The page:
Taking the good with the batty

Noted lefty-loon Michael Dresser actually looked like he was starting out with something interesting and sensible this morning:

Tom Hicks knows almost everything there is to know about Maryland highways. He’s 75, and has been the State Highway Administration’s chief traffic safety engineer for 40 years. He’s as frisky and energetic as a new recruit and isn’t planning to retire “till I get it right.”

Hicks is a passionate advocate of safer roads but not a by-the-book devotee of current posted speed limits. In fact, he’s all for raising the speed limit on some Maryland highways.

“We’re really somewhat fraudulent in our speed limits – like on the Beltway,” Hicks said during a recent extended chat at the highway administration’s safety office near BWI.

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OK, that’s a good start. What was next?

Hicks said that on limited-access highways, it’s safest for drivers to go with the flow rather than stick to the legal limit. Based on years of study of driver behavior, he has a high degree of confidence in the judgment of most folks on the road. Except for a stubbornly fast 10 to 15 percent, he said, drivers tend to choose a sensible rate of speed – regardless of the posted limit.

“The motorist is setting a pace based on conditions at the time, no matter what the signs are,” Hicks said. What matters most to safety, he said, is “relative speed.” That is, the less difference between thee and me and all the others on the road, the better.

Hey, it looks like somebody is finally starting to make sense when it comes to traffic policy, speed limits, and law enforcement. And of course, it is a traffic engineer. It’s nice to see that somebody who has the experience and the background on speed limits and traffic flow is speaking out so publicly about how bad state policy is in setting speed limits on limited-access highways.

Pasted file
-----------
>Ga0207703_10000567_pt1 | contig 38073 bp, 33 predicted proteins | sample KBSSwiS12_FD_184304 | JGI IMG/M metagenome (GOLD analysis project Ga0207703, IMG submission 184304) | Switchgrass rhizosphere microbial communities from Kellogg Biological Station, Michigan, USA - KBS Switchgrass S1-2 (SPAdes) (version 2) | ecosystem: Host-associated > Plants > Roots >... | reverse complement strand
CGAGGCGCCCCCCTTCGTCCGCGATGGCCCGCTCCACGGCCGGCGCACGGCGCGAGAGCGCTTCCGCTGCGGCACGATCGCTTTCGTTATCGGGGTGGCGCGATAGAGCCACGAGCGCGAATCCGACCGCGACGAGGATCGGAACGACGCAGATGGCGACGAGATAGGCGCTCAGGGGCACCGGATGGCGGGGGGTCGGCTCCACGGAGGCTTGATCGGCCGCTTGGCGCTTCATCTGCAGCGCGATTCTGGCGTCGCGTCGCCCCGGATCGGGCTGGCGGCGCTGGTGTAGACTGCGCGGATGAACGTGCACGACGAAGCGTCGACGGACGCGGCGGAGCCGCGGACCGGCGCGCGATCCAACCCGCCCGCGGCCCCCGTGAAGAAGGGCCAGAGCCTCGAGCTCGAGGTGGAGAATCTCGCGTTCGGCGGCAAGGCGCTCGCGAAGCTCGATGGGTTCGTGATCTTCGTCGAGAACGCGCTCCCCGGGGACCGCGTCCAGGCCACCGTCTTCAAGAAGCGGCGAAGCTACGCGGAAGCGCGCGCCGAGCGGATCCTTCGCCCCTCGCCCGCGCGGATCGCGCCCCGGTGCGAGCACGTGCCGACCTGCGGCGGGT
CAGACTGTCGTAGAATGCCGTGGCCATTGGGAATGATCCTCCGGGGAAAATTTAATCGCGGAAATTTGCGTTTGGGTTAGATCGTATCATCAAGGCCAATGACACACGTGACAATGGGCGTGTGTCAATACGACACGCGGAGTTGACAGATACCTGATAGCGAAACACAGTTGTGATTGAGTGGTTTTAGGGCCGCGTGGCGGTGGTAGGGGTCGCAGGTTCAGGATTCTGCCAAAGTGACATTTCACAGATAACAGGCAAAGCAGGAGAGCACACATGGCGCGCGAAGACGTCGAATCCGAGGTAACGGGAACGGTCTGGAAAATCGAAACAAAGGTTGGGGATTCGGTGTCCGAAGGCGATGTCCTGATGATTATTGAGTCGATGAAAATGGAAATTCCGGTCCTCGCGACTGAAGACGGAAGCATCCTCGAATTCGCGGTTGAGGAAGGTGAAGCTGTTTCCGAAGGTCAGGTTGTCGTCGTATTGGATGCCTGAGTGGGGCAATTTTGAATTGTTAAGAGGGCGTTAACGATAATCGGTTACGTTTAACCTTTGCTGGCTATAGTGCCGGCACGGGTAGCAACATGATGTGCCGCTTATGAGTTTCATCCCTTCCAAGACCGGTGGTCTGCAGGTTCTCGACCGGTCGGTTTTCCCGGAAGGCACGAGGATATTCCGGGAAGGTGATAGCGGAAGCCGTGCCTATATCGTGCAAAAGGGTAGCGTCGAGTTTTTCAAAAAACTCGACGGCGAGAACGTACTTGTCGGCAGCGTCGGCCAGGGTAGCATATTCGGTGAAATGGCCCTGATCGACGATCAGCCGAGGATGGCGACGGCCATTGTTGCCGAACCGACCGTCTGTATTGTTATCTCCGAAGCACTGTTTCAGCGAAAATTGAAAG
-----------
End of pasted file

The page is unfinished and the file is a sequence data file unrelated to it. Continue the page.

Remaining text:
Of course, never one to actually make a lick of sense, Dresser pipes in with his own poppycock:

My suggestion, for which Hicks is blameless: Increase the prevailing speed limit on roads such as the beltways, Route 32 and Route 100, but couple that with stiffer enforcement, including the use of cameras. Cut the unofficial police zone of tolerance, now 10 to 15 mph, roughly in half.

Next, establish 80 mph – or 20 over the limit – as the Line of Doom for Maryland roads. Mandatory court date for reckless driving. No probation. Big insurance bills. Big billboard campaign.

Yes, this is no less crazy than when Dresser floated such nonsense on Christmas Morning 2006. Of course, this is completely insane assuming that the highest threshold would be 85 MPH on a posted 65 MPH roadway. One can easily and safely negotiate most highways in the region that are outside of the immediate metropolitan areas at speeds of 85 or higher. Artificially limiting speeds at 85 will do nothing but exacerbate the existing problems. It still takes the judgment away from the driver and the police officer and immediately creates a crime that may or may not be happening at the time.

Dresser’s cockamamie plan will accomplish nothing but higher court fees, higher administrative costs and, somewhat ironically, fewer cops on the street to enforce his silly idea.


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